Evaluation of an instructional video:
Well, I am cheating here! I will be evaluating my very own video. My digital circuits class for college freshmen engineering students was flipped 3 years ago and since then I have been using the same recorded videos of mine. I am getting sick of them. They serve well but I am sure they can be better particularly now that I am more aware of the multimedia design principles. Video below is the very fundamental principles of decimal system to binary system conversion. It talks how decimal system is defined and how it can be converted into binary counting system which only has ones and zeros as numbers.
I will follow the “10 factors to consider when evaluating a podcast” pdf file (ISTE, 2007):
1. The content is appropriate for the current area of study as it deals with the binary conversion which is the building concept of the course.
2. The video enhances my lesson plan. Students watch the video first and we do decimal to binary conversion activities in class. By watching the video (and eventually doing a quiz online), students come to class prepared.Video is appropriate for general audience, including my college students.
4. Content is easy to understand and follow. One thing maybe is my writings are not that great, which shows my initial struggles using the writing pads.
5. The video is not that excited. It does convey the information but is not necessarily entertaining or stimulating enough.
6. The video is on youtube so it is easily accessible by any digital device.
7. The source of the video is credible! Hey, it is me who created the video, it is the best! ;)
8. Watching this video will definitely help students to have a kick start on the topic but they will not fully learn the material by just watching this video. Complimentary in-class activities and homework assignments are needed.
9. The video is not really supported with additional information links. I could have mentioned some additional resources in the video.
10. The video is open to public.
Use in the classroom or educational setting:
If you have been following my blog, you should be getting some ideas about digital circuits by now. This time, I have created a video about digital circuits in general to give you an idea the size of the circuits. I used to design circuits so I was able to pull materials from my own resource. This video will be used to give students the idea that circuits are really small and we want to be very efficient in designing them. Students will be asked to watch the video before the class and perhaps be given credit for an online quiz. In the class, students will see the chips physically and be able to observe them under custom made smart phone compatible microscope stages. Youtube video here is created using Screencast-o-matic.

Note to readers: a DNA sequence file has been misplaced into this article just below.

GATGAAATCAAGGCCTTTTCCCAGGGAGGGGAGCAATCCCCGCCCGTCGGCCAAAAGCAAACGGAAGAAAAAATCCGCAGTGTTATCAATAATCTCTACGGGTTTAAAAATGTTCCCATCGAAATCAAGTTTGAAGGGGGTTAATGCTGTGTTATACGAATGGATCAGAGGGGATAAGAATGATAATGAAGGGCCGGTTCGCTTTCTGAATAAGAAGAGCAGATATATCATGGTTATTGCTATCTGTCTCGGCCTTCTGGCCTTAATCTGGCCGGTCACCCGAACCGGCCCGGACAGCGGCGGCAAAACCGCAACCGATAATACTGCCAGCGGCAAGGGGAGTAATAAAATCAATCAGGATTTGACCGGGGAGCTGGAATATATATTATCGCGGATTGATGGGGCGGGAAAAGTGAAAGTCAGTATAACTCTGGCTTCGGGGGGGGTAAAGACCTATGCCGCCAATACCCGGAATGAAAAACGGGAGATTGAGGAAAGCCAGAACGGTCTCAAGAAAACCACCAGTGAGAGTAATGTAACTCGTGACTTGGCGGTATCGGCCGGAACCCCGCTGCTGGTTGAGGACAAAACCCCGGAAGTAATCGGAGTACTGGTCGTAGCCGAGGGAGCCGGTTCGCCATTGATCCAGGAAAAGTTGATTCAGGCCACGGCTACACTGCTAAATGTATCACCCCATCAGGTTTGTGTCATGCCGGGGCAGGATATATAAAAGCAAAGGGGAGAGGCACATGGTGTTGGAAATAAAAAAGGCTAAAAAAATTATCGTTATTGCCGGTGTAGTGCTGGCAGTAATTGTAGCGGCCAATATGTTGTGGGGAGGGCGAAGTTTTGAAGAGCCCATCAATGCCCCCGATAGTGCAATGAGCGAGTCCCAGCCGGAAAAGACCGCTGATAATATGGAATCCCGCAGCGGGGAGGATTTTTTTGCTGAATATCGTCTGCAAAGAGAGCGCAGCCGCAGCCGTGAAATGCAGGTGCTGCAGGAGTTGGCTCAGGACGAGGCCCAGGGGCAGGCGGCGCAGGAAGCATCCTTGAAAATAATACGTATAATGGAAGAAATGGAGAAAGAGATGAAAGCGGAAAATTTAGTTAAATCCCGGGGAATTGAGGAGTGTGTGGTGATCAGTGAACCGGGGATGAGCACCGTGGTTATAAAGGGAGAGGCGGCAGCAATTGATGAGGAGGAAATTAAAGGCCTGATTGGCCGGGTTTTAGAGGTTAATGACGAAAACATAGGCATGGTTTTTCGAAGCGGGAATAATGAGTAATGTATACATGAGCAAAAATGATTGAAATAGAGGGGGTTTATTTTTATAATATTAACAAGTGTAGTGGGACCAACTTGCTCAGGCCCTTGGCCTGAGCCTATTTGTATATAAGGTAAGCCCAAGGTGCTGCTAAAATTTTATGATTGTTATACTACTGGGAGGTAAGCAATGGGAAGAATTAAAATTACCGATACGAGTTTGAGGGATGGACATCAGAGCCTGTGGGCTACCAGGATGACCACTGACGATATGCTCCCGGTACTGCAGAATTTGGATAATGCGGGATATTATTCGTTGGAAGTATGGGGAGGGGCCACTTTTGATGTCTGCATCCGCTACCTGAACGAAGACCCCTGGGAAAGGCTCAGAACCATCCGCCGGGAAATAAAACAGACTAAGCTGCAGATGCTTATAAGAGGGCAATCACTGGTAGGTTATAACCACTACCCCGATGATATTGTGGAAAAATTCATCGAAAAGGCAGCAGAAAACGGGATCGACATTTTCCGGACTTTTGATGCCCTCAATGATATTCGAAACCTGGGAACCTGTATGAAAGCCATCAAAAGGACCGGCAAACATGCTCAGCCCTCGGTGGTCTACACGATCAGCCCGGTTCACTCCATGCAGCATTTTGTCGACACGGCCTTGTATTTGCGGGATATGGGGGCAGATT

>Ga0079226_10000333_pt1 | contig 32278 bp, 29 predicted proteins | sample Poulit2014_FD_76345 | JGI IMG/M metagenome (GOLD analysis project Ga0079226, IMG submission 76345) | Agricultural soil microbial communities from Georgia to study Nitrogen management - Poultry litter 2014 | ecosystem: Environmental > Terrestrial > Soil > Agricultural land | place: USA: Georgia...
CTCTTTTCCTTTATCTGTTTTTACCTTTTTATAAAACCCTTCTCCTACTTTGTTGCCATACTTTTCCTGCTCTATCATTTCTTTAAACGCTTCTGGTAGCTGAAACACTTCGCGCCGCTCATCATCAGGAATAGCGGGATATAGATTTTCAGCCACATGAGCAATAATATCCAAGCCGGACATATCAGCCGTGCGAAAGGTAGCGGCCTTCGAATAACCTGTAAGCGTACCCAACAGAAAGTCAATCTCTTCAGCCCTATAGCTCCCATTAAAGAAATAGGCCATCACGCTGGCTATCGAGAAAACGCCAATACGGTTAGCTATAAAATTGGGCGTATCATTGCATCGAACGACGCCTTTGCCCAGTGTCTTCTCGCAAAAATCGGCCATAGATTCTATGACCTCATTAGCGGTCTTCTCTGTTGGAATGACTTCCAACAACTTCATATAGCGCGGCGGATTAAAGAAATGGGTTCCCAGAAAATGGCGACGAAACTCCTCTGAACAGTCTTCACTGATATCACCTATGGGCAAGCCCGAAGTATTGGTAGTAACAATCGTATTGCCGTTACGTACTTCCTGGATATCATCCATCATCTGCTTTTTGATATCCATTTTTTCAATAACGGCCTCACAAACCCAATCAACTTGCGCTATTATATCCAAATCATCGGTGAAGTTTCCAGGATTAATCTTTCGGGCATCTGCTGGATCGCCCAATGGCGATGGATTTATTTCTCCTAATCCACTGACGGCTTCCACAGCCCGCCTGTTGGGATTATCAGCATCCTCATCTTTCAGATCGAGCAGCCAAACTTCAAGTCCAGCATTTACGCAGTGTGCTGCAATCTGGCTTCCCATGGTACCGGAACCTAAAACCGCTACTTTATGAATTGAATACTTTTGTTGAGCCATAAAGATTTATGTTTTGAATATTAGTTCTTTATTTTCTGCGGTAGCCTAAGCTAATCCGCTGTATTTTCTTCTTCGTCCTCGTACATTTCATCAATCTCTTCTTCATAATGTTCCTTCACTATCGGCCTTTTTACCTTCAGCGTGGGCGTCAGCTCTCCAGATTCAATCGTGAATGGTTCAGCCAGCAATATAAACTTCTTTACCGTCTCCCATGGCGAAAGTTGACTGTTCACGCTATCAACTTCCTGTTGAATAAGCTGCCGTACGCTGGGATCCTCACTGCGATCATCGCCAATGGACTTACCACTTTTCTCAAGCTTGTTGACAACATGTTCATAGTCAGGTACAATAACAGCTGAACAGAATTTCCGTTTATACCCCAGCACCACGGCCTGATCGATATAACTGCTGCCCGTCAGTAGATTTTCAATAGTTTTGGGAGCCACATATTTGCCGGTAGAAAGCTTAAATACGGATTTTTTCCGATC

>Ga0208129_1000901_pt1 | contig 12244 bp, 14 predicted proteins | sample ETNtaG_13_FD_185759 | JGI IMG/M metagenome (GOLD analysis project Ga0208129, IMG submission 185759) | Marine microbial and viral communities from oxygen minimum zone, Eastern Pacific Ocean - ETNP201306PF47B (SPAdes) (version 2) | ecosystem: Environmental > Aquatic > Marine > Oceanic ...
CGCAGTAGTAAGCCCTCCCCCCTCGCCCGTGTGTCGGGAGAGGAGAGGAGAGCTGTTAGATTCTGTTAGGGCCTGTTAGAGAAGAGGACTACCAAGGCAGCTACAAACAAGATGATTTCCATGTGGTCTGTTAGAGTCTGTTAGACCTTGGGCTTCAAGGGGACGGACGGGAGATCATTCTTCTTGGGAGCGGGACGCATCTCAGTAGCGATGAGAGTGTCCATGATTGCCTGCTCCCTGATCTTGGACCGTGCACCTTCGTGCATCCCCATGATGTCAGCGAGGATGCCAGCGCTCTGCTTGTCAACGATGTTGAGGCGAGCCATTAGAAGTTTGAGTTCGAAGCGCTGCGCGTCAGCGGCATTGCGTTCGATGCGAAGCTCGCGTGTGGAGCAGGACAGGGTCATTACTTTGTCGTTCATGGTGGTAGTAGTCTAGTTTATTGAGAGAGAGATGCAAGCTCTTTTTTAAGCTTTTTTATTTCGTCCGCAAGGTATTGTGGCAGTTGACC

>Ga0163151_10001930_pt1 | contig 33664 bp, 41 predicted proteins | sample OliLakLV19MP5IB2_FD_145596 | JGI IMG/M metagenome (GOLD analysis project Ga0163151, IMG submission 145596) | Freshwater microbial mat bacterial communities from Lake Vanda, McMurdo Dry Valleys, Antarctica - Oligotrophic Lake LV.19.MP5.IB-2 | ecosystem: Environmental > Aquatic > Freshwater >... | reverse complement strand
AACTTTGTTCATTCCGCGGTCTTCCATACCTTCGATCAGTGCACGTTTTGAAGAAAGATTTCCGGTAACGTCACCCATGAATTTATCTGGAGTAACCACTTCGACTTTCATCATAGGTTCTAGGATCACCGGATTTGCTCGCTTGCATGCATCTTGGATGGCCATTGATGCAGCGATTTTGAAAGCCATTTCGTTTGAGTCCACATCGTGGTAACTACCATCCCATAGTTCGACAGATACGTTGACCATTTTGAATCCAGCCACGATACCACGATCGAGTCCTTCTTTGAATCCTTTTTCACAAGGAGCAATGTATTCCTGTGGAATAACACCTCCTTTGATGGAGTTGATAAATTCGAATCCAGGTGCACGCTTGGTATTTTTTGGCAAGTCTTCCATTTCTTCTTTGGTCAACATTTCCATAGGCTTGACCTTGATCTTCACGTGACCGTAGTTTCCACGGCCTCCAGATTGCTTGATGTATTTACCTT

The learning objective would be:
“Students will recognize the need of creating small circuit components in an efficient way to reduce the cost.”
Students then can be asked to create similar presentations using online screen capturing programs and presentations can be posted on Blackboard to create a learning community.
I think using videos as a part of learning is very powerful and it addresses many design principles that are stated by Mayer, 2014. Spatial contiguity is applied by putting related text next to the images in the video. Voice was indeed used instead of computer generated sound to foster generative processing.
I created my previous videos using Panopto recorder. This was my first time using an online video capturing besides jing. I liked it. It was easy to upload to youtube as it already had an option to do so, which prevented me saving the video on my local computer and having to upload to youtube afterwards.
I do not clearly understand what tension is supposed to mean. Also, creativity is another thing I am stuck on. I am not sure what I need to be talking about those in terms of creativity. Could someone give me a hint on that?
Citation:Mayer, R. E. (2014). Research-based principles for designing multimedia instruction. Acknowledgments and Dedication, 59.